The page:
Settled right on the edge of Winchester and barely a stone’s throw from the historic city’s centre is Winnall Moors, a wetland oasis of lush reedbeds, marsh and wet meadow fed by the River Itchen and it’s winding tributaries. Historically used as grazing meadow, the Hampshire & Isle of Wight Trust restored it back to biological glory whilst providing sensitive yet engaging access to the public as a nature reserve, creating a rich biodiversity from the otters that fish along here and through the city at nightfall, to the scarlet tiger moths that flitter among the yellow flag iris at summer’s height. And all of it free for anyone and everyone to experience.
Leaving behind the city and re-aquainting with nature as I walk in on this heavily overcast and rather showery June day, it is like catching up in the pub with a friend whom one sees far less frequently than before. Whilst in my A2s attending the local sixth-form college last year, I would drive down to the reserve every Friday after finishing my day’s lessons at quarter to three, spending my time just wandering with my camera and binoculars before picking up a friend who would finish his college day two hours later.
Since finishing college last summer, it’s become harder to find the time to come down to Winnall as often as I like – despite being on a year out, near-daily work and volunteering commitments and the constant bugbear of fuel saving mean that when I do get the chance, such as today, the visits are fresh and almost feel as new as when I first found this gem. I’ve only just entered through the wood-carving arch and already nature abounds – a bloom of buttercups, marsh saxifrage and ragged robin adorns the grassy bank at the entrance; mayflies are scattered across the wildlife trust’s information panel, including one newly emerged subimago individual, the husk of it’s adult form still left behind; and a shower of seeping calls cascading down the river hails the arrival of the kingfisher, shooting above the bank as if someone has launched a shard of sapphire from a cannon (the kingfishers are breeding, and the wildlife trust has set up a camera into their nest). More self-centred folk may call this a welcome, but such early ecstasies are just part of the everyday package when it comes to Winnall Moors.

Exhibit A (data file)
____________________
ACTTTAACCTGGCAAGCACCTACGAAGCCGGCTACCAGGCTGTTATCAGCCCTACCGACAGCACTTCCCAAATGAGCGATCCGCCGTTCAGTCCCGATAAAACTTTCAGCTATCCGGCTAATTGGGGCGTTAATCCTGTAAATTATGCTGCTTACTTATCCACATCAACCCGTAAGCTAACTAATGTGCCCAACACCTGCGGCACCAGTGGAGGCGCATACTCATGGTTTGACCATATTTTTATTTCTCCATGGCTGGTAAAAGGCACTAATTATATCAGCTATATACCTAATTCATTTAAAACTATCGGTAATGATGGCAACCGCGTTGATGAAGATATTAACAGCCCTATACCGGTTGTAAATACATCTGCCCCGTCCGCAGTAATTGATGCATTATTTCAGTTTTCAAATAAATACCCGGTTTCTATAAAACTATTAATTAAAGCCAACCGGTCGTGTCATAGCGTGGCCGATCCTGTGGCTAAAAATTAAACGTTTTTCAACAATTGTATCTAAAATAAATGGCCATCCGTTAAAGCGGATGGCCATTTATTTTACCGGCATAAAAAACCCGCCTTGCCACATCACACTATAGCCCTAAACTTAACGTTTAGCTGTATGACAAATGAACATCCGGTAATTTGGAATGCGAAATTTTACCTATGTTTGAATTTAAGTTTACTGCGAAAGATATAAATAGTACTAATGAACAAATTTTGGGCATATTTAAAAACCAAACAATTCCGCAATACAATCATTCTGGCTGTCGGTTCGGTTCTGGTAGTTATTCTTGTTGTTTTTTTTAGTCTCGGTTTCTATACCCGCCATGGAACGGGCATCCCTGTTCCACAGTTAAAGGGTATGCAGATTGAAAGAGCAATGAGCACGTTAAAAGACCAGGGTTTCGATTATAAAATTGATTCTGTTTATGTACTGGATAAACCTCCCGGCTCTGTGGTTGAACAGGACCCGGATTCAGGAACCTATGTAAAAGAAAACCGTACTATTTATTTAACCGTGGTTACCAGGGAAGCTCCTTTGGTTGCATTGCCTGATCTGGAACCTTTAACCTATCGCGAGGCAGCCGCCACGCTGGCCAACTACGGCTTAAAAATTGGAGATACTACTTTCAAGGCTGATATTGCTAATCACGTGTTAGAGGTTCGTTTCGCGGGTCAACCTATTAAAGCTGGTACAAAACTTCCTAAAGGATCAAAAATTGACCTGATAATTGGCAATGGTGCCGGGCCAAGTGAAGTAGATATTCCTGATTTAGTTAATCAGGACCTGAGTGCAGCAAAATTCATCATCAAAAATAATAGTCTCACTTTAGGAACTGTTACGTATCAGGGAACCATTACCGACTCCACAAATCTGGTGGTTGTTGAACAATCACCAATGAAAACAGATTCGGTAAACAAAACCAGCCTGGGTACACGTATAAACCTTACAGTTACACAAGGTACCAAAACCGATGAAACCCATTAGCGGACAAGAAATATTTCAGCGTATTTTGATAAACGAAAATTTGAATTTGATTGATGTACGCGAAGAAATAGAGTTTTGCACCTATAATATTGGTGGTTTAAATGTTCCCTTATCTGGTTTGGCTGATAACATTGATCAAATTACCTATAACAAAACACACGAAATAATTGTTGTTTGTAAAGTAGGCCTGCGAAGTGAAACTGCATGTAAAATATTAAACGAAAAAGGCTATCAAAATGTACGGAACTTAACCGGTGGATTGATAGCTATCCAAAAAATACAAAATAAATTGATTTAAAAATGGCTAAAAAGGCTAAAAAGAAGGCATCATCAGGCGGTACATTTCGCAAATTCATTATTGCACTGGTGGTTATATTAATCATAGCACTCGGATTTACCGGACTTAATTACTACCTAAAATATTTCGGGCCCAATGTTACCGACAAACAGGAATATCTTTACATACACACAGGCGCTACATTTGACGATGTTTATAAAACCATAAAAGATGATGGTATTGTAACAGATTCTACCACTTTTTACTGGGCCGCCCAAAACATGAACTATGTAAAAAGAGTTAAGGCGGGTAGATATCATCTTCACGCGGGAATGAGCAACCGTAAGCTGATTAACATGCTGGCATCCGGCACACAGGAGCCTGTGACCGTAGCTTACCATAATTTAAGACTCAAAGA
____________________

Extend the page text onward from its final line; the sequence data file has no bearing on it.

Heading North along the edge of the reserve, I come to my favourite walking track within the moors. An almost islanded thin strip of land, the path is sandwiched between two tributaries, on the right managed as part of the reserve and the one to the left belonging to the adjacent recreation ground. The contrasts between the two are striking. Where wildlife is the priority, the banks are an explosion of colour and greenery. The edges of the stream are impossible to see so rich is the vegetation, which themselves are alive with the songs of reed buntings and sedge warblers, and brown trout are visible drifting placidly in the clear waters typical of a chalk-based wetland, remaining stationary in the current with a demeanour rather akin to a bored pensioner waiting at the bus stop.
On the other side, maintained for ‘public leisure’, the banks are compacted and guarded from any sort of growth by neatly aligned wooden girders. If the reserve stream was the hedgerow, its neighbour’s little more than an A-Road. How anyone thinks this is more appropriate to a setting designed for people to relax than one where wildlife can flourish goes beyond me.
Carrying along the bank, eyes to the right, I’m searching for the sight that always proved to be the highlight of my Friday afternoon visits to Winnall Moors – water voles. Their relative abundance here is an illustration of what most rivers and streams would have once been like across the country, before the ‘tidying’ of river banks as shown in the recreation ground and the introduction of mink took their toll. But it isn’t long before the ‘jizz’ of the water vole (to most naturalists this is the term used to identify a brief bird sighting going by certain characteristics, but can apply just as well to mammals in my case at least), a flash of brown in the corner of my eye just a small shade paler than the soil of the bank, rapidly paddling down towards me along the stream’s edge at a rather static pace like a fluffy clockwork toy on the water’s surface. With myself remaining still, the vole stops briefly to pluck a rather large blade of old reed from the bank, before carrying on past me and down the way I came with his newfound prize clutched in his incisors as a dog would swim with a stick.
It’s not long after this sighting that the rain really begins to fall, and despite not having anything vaguely waterproof to wear I linger on to the wet meadows at the end of the reserve – the city is barely visible here, just the famous cathedral looming distantly over the reeds in the South, and to the North woods and hills forming as the South Downs ‘begins’. Whilst I may not be able to come here as often anymore, and even less so once I begin university, it makes those savoured opportunities when I can all the richer.